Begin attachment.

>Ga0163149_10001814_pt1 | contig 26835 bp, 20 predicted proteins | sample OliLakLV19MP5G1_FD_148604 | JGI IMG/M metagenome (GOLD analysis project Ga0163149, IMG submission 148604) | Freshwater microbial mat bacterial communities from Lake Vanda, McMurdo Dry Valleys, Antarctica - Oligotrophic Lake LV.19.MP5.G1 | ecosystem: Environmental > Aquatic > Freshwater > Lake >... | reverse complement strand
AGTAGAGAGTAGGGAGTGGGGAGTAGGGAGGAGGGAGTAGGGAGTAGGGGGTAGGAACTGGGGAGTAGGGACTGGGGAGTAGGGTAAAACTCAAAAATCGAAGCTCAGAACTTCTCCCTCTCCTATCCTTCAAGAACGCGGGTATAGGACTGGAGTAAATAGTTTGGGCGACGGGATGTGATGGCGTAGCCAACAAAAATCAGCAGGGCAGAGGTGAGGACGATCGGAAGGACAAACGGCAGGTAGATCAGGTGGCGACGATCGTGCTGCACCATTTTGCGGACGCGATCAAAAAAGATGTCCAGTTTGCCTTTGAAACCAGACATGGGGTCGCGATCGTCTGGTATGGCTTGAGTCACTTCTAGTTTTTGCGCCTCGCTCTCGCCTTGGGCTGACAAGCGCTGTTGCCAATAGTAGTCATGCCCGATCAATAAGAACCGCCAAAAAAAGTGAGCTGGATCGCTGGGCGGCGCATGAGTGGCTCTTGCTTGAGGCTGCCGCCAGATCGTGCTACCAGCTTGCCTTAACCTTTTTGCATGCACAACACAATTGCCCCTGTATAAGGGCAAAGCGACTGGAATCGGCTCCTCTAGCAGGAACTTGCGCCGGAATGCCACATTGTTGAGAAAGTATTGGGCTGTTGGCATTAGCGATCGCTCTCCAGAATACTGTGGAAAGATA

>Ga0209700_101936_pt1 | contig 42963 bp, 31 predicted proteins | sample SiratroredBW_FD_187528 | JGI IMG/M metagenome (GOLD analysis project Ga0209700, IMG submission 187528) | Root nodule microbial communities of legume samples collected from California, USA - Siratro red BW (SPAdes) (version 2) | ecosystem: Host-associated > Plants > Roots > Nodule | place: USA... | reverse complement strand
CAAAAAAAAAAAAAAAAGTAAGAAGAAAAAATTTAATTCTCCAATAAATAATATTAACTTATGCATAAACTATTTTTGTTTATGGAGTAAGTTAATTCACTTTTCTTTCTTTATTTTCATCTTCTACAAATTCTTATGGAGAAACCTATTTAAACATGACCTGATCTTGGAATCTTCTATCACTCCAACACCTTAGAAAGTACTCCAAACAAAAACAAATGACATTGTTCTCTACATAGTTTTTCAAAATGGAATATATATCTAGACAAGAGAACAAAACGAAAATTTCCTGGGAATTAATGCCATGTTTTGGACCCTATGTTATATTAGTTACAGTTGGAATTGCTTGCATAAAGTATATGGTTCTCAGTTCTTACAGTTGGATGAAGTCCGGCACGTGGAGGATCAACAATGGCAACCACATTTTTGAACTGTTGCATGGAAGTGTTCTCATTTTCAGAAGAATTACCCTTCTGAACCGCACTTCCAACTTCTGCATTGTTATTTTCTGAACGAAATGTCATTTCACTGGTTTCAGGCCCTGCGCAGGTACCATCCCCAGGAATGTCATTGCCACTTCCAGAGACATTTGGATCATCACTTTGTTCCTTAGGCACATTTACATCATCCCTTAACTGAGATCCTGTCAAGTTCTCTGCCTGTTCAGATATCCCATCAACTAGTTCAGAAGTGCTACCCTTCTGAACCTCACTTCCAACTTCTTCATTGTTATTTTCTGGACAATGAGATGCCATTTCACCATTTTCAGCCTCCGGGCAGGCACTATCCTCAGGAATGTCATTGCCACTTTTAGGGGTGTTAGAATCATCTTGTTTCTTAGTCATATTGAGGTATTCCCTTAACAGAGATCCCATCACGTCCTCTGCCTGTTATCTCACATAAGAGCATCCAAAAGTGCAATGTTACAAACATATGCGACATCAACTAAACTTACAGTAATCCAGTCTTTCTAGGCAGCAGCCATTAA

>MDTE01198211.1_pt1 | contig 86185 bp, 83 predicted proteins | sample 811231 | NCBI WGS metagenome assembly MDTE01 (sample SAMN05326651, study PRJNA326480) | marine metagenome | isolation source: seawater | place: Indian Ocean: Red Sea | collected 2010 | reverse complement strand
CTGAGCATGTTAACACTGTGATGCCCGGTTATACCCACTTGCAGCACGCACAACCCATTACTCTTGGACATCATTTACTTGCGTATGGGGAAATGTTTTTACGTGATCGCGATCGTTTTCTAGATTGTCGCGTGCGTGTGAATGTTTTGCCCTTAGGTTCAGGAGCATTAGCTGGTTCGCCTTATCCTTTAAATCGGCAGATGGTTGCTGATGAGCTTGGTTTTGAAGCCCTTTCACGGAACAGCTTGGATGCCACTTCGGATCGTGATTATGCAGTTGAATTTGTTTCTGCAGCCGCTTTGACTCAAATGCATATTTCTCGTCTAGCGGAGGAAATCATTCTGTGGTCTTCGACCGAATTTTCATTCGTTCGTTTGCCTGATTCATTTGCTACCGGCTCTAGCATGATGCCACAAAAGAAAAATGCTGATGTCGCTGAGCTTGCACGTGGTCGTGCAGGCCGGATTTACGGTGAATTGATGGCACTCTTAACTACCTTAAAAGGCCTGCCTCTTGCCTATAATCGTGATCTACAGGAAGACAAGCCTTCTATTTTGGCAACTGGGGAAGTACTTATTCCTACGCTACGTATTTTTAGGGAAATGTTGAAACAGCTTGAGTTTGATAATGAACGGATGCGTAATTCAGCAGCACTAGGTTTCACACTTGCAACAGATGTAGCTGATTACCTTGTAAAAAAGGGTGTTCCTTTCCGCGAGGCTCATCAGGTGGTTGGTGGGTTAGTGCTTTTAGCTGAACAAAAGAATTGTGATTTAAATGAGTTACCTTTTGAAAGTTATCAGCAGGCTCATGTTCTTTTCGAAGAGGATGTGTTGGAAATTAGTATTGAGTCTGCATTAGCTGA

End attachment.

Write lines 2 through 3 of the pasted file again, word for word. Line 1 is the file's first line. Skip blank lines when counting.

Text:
AGTAGAGAGTAGGGAGTGGGGAGTAGGGAGGAGGGAGTAGGGAGTAGGGGGTAGGAACTGGGGAGTAGGGACTGGGGAGTAGGGTAAAACTCAAAAATCGAAGCTCAGAACTTCTCCCTCTCCTATCCTTCAAGAACGCGGGTATAGGACTGGAGTAAATAGTTTGGGCGACGGGATGTGATGGCGTAGCCAACAAAAATCAGCAGGGCAGAGGTGAGGACGATCGGAAGGACAAACGGCAGGTAGATCAGGTGGCGACGATCGTGCTGCACCATTTTGCGGACGCGATCAAAAAAGATGTCCAGTTTGCCTTTGAAACCAGACATGGGGTCGCGATCGTCTGGTATGGCTTGAGTCACTTCTAGTTTTTGCGCCTCGCTCTCGCCTTGGGCTGACAAGCGCTGTTGCCAATAGTAGTCATGCCCGATCAATAAGAACCGCCAAAAAAAGTGAGCTGGATCGCTGGGCGGCGCATGAGTGGCTCTTGCTTGAGGCTGCCGCCAGATCGTGCTACCAGCTTGCCTTAACCTTTTTGCATGCACAACACAATTGCCCCTGTATAAGGGCAAAGCGACTGGAATCGGCTCCTCTAGCAGGAACTTGCGCCGGAATGCCACATTGTTGAGAAAGTATTGGGCTGTTGGCATTAGCGATCGCTCTCCAGAATACTGTGGAAAGATA

>Ga0209700_101936_pt1 | contig 42963 bp, 31 predicted proteins | sample SiratroredBW_FD_187528 | JGI IMG/M metagenome (GOLD analysis project Ga0209700, IMG submission 187528) | Root nodule microbial communities of legume samples collected from California, USA - Siratro red BW (SPAdes) (version 2) | ecosystem: Host-associated > Plants > Roots > Nodule | place: USA... | reverse complement strand